A Quantitative Comparison between Wright’s Prairie Style and Triangle-Plan Usonian Houses using Fractal Analysis

By Josephine Vaughan and Michael J. Ostwald.

Published by The Design Collection

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Article: Print $US10.00
Article: Electronic $US5.00

In recent years a computational variation of the “box-counting method” has been developed that can produce objective and quantitative determinations of the visual complexity of buildings. Ongoing research to test the validity of this computational method has produced more than 30 sets of consistent data representing the work of several historically significant architects including Eileen Gray, Le Corbusier, Kazuyo Sejima and Peter Eisenman. These results suggest that the box-counting method is potentially significant and that its computational variation merits further testing and exploration. Past research using this method has typically focused on sets of works, produced as part of a consistent stylistic period in an architect’s career. This research typically showed significant clustering of the characteristic complexity, or fractal dimension, of various architect’s designs. If this is true, then the method may be useful for differentiating particular stylistic periods in an architect’s career. In order to test this possibility, the present paper undertakes a comparison between the visual complexity of five of Frank Lloyd Wright’s Triangle-Plan Usonian houses and five of Wright’s Prairie houses. Through this comparison of the fractal dimensions of both the elevations and plans of these ten buildings it may be possible to quantify the formal differences between these two periods in the architect’s oeuvre.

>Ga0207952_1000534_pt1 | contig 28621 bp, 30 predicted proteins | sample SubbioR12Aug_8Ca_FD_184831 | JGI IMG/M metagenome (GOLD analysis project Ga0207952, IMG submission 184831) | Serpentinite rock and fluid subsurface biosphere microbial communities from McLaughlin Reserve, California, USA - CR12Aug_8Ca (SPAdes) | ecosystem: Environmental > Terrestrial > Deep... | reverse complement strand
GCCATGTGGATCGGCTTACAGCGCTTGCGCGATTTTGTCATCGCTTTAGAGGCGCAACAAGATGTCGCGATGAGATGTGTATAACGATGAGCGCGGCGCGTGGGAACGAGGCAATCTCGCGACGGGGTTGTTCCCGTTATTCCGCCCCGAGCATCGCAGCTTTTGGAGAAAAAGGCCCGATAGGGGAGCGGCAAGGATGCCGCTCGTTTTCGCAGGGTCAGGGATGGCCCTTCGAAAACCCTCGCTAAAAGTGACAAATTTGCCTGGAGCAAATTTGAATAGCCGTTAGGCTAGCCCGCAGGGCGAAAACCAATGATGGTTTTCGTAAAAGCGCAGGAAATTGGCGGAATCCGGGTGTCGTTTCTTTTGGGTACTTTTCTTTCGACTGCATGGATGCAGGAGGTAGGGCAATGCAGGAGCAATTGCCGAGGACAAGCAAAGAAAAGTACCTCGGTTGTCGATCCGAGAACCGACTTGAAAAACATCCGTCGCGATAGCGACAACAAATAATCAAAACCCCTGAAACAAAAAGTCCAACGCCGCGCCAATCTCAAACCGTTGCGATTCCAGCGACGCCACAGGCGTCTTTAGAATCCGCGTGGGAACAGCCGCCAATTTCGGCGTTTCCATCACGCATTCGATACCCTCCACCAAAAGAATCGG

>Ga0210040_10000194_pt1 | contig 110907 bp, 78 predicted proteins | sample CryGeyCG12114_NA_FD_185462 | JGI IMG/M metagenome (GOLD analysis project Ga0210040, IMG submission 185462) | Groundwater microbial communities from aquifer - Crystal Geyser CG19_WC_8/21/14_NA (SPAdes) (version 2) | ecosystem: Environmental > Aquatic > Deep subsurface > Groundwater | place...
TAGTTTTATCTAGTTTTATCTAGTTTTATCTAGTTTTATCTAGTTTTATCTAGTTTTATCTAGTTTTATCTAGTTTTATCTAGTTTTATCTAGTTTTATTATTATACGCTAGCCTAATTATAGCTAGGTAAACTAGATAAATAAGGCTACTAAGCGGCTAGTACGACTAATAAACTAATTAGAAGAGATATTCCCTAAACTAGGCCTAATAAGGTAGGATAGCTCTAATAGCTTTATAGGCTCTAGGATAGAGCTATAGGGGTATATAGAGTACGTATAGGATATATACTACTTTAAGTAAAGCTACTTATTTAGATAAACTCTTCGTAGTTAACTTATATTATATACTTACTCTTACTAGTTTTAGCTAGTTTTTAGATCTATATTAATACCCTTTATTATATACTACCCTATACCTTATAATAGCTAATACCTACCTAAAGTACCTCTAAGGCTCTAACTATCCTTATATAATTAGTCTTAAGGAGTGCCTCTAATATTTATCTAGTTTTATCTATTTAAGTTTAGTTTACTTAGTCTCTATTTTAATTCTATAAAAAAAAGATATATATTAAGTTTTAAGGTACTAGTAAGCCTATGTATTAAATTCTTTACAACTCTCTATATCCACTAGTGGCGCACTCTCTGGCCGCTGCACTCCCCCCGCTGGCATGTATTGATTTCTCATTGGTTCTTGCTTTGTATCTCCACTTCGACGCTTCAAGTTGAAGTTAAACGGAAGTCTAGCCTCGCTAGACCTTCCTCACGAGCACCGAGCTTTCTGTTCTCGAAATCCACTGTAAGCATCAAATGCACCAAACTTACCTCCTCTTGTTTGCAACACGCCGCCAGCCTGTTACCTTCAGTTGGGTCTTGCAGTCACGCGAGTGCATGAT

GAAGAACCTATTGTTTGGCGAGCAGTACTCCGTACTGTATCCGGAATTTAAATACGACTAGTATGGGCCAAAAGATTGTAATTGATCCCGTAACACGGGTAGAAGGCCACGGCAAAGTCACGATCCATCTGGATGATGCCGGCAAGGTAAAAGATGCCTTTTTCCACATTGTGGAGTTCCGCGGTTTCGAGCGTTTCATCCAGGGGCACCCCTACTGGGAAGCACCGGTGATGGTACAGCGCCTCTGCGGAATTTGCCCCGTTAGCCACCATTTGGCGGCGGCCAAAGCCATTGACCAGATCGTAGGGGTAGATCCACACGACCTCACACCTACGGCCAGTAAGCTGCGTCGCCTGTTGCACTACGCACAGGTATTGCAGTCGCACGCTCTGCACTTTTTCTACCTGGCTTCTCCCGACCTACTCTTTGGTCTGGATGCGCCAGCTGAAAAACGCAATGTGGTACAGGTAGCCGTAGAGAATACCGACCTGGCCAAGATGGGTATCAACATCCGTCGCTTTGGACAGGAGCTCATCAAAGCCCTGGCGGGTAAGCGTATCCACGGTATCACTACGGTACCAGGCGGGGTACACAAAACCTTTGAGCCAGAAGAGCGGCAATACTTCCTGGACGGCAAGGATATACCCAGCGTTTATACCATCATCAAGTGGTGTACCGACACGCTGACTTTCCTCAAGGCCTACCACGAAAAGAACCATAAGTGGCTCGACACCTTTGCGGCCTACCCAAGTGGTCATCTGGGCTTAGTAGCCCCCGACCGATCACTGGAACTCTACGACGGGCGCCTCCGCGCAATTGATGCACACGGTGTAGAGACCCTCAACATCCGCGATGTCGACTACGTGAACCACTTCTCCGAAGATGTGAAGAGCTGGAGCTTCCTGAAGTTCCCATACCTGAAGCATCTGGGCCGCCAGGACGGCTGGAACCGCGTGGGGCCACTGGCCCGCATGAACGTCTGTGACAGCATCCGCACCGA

Keywords: Computational Analysis, Design Tools, Frank Lloyd Wright, Visual Complexity

Design Principles and Practices: An International Journal, Volume 4, Issue 4, pp.333-344. Article: Print (Spiral Bound). Article: Electronic (PDF File; 704.162KB).

Josephine Vaughan

Research Assistant, School of Architecture and Built Environment, The University of Newcastle, Newcastle, NSW, Australia

Josephine Vaughan is a research higher degree candidate at the University of Newcastle, where she is also a member of the architectural computing research group. Her postgraduate studies are focused on the fractal dimensions of buildings. Josephine’s architectural designs have been exhibited and installed regionally and nationally.

Prof. Michael J. Ostwald

Dean, School of Architecture and Built Environment, The University of Newcastle, Callaghan, NSW, Australia

Professor Michael J. Ostwald is Dean of Architecture at the University of Newcastle, Australia, a Visiting Professor at RMIT University (Melbourne) and a Professorial Research Fellow at Victoria University Wellington.He has a PhD in architectural history and theory and a higher doctorate (DSc) in the mathematics of design. He has lectured in Asia, Europe and North America and has written and published extensively on the relationship between architecture, philosophy and geometry. Michael Ostwald is a member of the editorial boards of the Nexus Network Journal and Architectural Theory Review and he is co-editor of the journal Architectural Design Research.

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